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Nuevo método de dactiloscopía rastrea mercurio en el medio ambiente

New fingerprinting method tracks mercury in environment

ANN ARBOR, Mich.—With mercury polluting our air, soil and water and becoming concentrated in fish and wildlife as it is passed up the food chain, understanding how the potent nerve toxin travels through the environment is crucial.

A new method developed at the University of Michigan uses natural "fingerprints" to track mercury and the chemical transformations it undergoes. A report on the work is published today in Science Express.
Mercury is a naturally occurring element, but some 150 tons of it enter the environment each year from human-generated sources in the United States, such as incinerators, chlorine-producing plants and coal-fired power plants. Mercury is deposited onto land or into water, where microorganisms convert some of it to methylmercury, a highly toxic form that builds up in fish and the animals that eat them. In wildlife, exposure to methylmercury can interfere with reproduction, growth, development and behavior and may even cause death.

Effects on humans include damage to the central nervous system, heart and immune system. The developing brains of young and unborn children are especially vulnerable.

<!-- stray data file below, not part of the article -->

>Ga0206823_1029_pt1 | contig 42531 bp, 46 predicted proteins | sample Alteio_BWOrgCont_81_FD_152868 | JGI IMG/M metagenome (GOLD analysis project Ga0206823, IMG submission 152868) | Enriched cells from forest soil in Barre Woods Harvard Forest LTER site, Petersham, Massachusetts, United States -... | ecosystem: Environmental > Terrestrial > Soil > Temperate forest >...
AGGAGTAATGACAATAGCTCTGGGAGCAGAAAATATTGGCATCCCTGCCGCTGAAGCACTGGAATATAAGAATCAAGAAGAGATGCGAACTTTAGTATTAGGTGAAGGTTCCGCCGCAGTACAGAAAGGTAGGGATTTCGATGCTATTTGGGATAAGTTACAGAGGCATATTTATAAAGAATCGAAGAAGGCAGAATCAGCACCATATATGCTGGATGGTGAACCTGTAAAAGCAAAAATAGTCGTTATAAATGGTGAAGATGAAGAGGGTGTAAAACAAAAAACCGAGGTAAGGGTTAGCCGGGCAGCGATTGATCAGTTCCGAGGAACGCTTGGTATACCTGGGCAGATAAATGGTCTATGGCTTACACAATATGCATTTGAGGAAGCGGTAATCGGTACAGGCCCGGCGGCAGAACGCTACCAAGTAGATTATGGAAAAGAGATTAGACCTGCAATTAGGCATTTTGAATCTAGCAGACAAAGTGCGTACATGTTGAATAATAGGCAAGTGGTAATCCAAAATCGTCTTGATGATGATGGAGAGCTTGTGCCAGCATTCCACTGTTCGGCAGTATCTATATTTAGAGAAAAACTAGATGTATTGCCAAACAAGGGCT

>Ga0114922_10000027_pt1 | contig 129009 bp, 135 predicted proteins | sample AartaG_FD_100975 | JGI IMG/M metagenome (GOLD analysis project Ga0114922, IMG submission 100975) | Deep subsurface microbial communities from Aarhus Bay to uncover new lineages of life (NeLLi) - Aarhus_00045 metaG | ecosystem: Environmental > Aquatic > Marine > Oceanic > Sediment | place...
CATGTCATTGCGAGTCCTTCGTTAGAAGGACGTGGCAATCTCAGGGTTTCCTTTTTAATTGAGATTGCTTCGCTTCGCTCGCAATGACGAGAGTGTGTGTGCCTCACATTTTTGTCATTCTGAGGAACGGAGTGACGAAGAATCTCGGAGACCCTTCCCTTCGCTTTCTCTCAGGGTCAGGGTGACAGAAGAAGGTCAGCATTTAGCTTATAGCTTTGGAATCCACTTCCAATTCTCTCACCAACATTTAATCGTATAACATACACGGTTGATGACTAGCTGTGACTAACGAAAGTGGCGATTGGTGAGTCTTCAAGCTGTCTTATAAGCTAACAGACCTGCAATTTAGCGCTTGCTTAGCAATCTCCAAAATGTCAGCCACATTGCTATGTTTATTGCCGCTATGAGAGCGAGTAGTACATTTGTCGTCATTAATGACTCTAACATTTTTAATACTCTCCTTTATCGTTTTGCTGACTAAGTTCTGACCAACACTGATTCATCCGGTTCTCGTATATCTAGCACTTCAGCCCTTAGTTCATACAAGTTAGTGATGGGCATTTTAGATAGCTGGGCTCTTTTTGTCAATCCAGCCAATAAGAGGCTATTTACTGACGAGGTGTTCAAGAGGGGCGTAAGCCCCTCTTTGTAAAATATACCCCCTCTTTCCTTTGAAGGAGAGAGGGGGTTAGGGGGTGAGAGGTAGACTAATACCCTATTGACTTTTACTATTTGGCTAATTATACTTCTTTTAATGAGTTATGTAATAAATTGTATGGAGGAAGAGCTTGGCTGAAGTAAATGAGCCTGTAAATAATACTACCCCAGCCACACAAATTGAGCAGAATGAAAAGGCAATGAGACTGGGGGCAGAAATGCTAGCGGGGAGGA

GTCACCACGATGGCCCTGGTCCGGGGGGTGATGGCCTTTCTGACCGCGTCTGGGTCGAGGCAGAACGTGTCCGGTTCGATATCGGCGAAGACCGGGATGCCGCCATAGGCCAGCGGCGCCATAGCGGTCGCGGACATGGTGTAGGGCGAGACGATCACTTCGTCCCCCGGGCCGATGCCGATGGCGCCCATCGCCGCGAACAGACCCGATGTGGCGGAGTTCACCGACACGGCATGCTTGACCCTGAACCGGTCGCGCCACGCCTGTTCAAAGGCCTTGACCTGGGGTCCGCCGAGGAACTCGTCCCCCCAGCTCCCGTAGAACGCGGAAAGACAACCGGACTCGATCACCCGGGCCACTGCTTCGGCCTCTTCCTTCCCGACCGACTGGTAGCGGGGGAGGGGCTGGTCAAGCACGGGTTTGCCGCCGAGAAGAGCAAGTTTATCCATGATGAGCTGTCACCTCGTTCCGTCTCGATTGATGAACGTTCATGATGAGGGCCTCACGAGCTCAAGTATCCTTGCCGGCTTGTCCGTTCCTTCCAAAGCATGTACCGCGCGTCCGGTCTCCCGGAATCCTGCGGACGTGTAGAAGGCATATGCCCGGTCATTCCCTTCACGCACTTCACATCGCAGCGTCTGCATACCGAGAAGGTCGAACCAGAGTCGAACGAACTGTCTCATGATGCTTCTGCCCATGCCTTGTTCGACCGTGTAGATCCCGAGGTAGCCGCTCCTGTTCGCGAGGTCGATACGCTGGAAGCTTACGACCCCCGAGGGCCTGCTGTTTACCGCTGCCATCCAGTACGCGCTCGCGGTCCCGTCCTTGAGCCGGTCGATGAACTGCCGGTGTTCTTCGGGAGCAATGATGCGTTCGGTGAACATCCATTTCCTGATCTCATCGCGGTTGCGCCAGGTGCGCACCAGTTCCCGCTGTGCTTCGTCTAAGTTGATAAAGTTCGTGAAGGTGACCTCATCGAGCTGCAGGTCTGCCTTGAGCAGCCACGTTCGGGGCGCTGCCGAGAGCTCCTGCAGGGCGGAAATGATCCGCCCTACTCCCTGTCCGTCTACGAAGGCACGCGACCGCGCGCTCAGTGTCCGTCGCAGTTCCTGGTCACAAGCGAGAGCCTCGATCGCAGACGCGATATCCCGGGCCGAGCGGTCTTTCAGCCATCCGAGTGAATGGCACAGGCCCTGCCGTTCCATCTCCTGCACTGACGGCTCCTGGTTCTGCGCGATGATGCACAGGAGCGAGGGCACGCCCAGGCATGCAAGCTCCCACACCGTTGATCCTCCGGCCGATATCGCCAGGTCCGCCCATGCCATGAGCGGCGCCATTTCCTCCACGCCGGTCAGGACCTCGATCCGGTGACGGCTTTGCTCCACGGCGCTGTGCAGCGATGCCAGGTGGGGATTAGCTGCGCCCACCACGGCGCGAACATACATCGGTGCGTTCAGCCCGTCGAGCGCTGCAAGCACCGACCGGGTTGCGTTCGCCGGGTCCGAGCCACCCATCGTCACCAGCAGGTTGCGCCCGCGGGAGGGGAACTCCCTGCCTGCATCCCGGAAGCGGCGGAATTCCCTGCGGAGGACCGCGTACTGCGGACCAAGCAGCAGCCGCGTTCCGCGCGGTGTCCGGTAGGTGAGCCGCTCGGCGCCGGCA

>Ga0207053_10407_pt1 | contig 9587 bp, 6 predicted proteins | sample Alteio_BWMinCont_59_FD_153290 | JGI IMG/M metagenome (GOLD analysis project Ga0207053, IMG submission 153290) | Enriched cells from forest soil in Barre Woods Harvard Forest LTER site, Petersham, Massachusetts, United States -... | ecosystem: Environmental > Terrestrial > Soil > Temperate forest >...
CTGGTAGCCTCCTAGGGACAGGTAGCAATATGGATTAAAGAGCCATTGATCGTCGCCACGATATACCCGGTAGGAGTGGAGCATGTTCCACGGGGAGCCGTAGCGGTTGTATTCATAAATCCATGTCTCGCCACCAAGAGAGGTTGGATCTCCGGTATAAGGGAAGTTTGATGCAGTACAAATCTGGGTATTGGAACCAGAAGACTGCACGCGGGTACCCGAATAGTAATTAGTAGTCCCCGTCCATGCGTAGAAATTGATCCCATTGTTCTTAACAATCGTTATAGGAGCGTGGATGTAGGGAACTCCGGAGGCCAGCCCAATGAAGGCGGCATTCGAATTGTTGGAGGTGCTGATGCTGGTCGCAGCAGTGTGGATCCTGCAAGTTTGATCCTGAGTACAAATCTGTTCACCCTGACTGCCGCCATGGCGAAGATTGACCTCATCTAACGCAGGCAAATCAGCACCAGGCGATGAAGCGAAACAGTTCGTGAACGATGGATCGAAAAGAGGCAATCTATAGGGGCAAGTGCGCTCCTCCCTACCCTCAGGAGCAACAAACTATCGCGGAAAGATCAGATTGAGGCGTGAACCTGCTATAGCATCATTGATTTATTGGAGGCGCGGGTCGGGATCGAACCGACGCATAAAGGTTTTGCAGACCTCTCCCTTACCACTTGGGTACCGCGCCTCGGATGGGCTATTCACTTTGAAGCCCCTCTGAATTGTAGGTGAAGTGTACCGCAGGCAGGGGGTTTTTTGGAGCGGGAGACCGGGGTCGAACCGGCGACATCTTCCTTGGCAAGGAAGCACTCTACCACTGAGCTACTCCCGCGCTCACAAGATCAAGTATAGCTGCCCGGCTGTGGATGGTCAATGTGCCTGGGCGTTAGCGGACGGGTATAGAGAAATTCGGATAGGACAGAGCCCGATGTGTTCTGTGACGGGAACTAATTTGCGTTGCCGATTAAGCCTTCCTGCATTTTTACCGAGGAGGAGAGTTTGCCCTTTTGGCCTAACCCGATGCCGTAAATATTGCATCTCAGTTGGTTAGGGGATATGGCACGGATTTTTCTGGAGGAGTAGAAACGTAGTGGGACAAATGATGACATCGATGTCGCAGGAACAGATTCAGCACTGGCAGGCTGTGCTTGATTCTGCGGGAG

Because of such profound and irreversible effects on health and the environment, "it's very important to understand how and where mercury transforms into its most toxic forms and how it moves around in the environment, leading to human and animal exposure," said research fellow Bridget Bergquist, who is first author on the paper.

"I have often dreamed of how useful it would be if we could mark individual atoms of mercury with an indelible fingerprint of key chemical reactions and use this fingerprint to follow them around in the environment," said co-author Joel D. Blum, who has been working on the problem for more than a decade. "This is precisely what we have been able to achieve with the experiments that we're reporting. Our work opens the door to an entirely new method for tracing mercury pollution and for investigating mercury behavior in the environment and in the food chains of humans and other animals."

Bergquist and Blum based their new tracking method on a natural phenomenon called isotopic fractionation, in which different isotopes (forms) of mercury react to form new compounds at slightly different rates, something like bicycle racers in the Tour de France. Some riders perform better in the mountainous stages of the race and are separated from the pack due to their strength; others distinguish themselves on the flat stages of race due to their superior speed. With mercury isotopes, it's mass, not athletic ability, that dictates their behavior—in one type of isotopic fractionation, at least. In this mass-dependent fractionation (MDF), different mercury isotopes participate differently in chemical reactions, based on their masses.